Through the Iowa Grain Quality Initiative or IGQI, the Iowa State University Grain Quality Laboratory is offering no-cost grain quality analysis to participants in public corn and soybean yield trials and in other research efforts or collaborations in Iowa this fall. This service includes partners in ISU's Corn and Soybean Initiative.
There is no cost other than you pay for the shipment/delivery of your samples to the ISU Grain Quality Lab in Ames, says Glen Rippke, manager of the lab.
The corn quality factors that will be tested and that you will get a report on are moisture, test weight, protein, oil, starch, density and a ranking of estimated ethanol yield (above average, average and below average). Soybean quality factors are moisture, protein, oil and fiber (plus linolenic acid and saturated fats for modified fatty acid soybeans). "This is an excellent way to compare end use quality for genetic trials and other field studies," says Charles Hurburgh, director of the grain quality lab at ISU.
Test results on grain will be sent to you
The data will be returned electronically and as a hard copy if desired. "We normally organize data in a standard format that contains yield and agronomic factors as well as the quality data," says Rippke. "Yield adjustment for check strips will be made if data is available. Distribution of the data is up to you--we will not distribute further unless you ask."
How to participate - take these steps
- Collect a one-quart (or more) sample from each plot and seal in thick, self-sealing plastic bags only. ISU will provide Hefty freezer bags if desired. Do not use paper or sandwich bags.
- Identify each plot/sample clearly, preferably with an all-numeric code. ISU can provide barcode labels for sample identification, with whatever coding is desired, and can also provide label cards and plot data sheets. Please provide an email address for results.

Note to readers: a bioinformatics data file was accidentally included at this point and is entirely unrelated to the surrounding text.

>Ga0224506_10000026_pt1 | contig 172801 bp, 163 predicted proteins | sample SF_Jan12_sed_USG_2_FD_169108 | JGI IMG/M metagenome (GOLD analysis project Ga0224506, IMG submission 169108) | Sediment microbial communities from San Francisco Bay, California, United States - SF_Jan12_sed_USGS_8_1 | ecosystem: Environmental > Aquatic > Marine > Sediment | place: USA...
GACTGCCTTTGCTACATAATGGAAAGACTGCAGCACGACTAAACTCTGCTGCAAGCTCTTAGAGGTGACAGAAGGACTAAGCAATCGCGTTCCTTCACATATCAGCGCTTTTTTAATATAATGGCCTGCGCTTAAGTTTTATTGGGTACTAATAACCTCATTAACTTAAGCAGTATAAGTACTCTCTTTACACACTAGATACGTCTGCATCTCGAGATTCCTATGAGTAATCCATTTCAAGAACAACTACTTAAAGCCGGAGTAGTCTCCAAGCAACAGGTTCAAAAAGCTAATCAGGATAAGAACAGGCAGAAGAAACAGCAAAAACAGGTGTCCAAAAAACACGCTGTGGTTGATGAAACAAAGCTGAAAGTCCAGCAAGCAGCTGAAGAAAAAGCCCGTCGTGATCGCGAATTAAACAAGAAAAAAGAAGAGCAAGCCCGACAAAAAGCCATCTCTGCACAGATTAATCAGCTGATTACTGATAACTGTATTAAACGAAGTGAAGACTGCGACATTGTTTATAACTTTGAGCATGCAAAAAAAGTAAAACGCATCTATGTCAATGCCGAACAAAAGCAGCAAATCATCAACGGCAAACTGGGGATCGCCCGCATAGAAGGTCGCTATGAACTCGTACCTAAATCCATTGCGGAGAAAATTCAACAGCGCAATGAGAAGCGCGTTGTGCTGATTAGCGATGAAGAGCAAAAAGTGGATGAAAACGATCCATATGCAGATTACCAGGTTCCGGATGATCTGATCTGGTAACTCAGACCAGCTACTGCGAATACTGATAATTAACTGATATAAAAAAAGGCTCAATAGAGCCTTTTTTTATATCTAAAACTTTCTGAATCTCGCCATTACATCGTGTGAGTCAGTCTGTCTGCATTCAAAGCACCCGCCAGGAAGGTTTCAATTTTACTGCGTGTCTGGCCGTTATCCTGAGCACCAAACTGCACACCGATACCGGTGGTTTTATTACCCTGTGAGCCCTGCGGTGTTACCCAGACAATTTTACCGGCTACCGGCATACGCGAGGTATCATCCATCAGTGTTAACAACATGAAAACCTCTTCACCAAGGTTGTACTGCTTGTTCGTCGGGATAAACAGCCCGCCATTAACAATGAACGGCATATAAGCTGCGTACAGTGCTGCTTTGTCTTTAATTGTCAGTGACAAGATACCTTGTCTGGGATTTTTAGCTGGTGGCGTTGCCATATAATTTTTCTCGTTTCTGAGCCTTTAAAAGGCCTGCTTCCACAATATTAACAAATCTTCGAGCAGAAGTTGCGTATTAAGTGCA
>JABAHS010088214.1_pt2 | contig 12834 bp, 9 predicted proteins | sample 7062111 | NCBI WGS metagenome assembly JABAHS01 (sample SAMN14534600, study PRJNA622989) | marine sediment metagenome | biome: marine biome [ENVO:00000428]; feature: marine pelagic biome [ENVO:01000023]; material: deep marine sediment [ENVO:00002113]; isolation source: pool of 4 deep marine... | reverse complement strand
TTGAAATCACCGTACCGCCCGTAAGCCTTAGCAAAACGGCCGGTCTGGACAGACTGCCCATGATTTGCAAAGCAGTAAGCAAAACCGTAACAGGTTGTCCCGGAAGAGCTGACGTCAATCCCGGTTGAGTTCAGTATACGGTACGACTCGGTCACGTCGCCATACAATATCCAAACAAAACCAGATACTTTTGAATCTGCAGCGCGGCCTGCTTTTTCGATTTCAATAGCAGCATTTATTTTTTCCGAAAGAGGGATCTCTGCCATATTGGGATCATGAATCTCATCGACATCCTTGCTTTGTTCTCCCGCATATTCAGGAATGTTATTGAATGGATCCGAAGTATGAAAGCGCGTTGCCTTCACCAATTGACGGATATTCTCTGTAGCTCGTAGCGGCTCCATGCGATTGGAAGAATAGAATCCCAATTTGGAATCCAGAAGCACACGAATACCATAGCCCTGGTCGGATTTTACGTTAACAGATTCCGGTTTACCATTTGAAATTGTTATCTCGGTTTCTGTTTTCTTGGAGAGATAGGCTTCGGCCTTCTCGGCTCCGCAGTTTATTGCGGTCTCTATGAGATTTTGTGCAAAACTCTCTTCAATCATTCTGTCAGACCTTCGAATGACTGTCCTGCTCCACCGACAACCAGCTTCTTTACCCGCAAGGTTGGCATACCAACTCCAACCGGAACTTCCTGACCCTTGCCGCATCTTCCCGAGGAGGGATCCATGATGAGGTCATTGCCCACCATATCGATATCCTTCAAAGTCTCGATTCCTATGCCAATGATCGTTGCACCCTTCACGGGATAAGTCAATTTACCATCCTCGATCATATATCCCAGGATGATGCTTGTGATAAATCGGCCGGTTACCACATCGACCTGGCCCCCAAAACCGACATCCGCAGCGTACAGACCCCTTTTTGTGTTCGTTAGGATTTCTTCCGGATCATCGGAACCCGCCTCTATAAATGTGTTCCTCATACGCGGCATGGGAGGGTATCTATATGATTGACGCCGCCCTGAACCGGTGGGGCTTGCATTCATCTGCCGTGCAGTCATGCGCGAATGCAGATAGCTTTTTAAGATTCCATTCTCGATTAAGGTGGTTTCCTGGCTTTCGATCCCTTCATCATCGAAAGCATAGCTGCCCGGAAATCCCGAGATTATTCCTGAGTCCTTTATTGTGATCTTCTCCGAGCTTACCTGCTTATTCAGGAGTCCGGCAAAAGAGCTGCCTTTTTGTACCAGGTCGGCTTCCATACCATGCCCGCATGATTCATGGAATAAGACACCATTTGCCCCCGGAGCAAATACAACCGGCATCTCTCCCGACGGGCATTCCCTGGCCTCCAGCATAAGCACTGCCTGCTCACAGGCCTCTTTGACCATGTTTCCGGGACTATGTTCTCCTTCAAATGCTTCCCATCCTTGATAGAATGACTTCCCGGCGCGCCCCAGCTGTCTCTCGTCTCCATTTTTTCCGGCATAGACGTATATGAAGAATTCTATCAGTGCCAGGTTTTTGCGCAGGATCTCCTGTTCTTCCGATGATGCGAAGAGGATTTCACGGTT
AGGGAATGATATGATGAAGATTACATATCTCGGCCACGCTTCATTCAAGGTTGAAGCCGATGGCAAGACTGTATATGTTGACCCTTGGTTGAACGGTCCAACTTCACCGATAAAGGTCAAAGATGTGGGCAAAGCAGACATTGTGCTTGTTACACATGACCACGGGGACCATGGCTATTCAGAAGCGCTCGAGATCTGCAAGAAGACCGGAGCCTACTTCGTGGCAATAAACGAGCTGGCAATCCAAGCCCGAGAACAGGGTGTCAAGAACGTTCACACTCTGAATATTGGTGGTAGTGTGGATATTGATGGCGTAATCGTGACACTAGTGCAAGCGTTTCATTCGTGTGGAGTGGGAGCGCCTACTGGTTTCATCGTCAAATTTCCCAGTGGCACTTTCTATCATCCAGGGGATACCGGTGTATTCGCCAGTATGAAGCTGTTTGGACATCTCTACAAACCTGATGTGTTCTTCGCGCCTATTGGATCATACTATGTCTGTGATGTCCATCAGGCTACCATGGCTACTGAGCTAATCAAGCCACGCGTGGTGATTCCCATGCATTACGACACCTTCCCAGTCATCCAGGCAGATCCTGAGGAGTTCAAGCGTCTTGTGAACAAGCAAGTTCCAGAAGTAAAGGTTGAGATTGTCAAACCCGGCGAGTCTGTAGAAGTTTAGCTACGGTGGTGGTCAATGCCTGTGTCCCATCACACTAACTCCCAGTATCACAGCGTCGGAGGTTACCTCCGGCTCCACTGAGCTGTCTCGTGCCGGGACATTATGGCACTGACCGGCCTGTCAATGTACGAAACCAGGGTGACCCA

- Include a list of the plot order and yield (if available) with the samples you send to the lab. It is recommended that you fill out cards and other information before you begin harvesting.
- Wet grain spoils quickly. Do not hold the samples but rather, send them to the lab right away.
- Ship or deliver immediately to:
ISU Grain Quality Lab, Attn: Glen Rippke, 1547 Food Sciences Bldg., Iowa State University, Ames, IA 50011-106.
If you have questions or would like to participate, call or reply via email to Glen Rippke at (515) 294-5387 or email@example.com.
Benefits of particpating in the testing
This service is being offered as a new benefit of participation in the Corn and Soybean Initiative Partner program and its alliance with IGQI. "This is an opportunity to increase understanding of end user quality traits as they apply to specific areas," says Rippke.
For example, in corn, the combination of starch (high), protein (lower) and density (fairly soft) indicates possible advantages to ethanol producers. Likewise, higher protein and harder texture is better suited to animal feeding, for both nutritional and particle size (grinding) uniformity reasons.
For soybeans, certain processors are already paying some premiums for specific levels of protein and oil. There is an economic gain to be captured if variety and regional knowledge can identify potential premium soybeans without requiring a complex testing or identity preservation procedure. "As we try harder to increase yield in today's market climate, an understanding of any related quality changes will be needed," says Hurburgh. "We hope that this program will be useful, and will assist in creating new opportunities."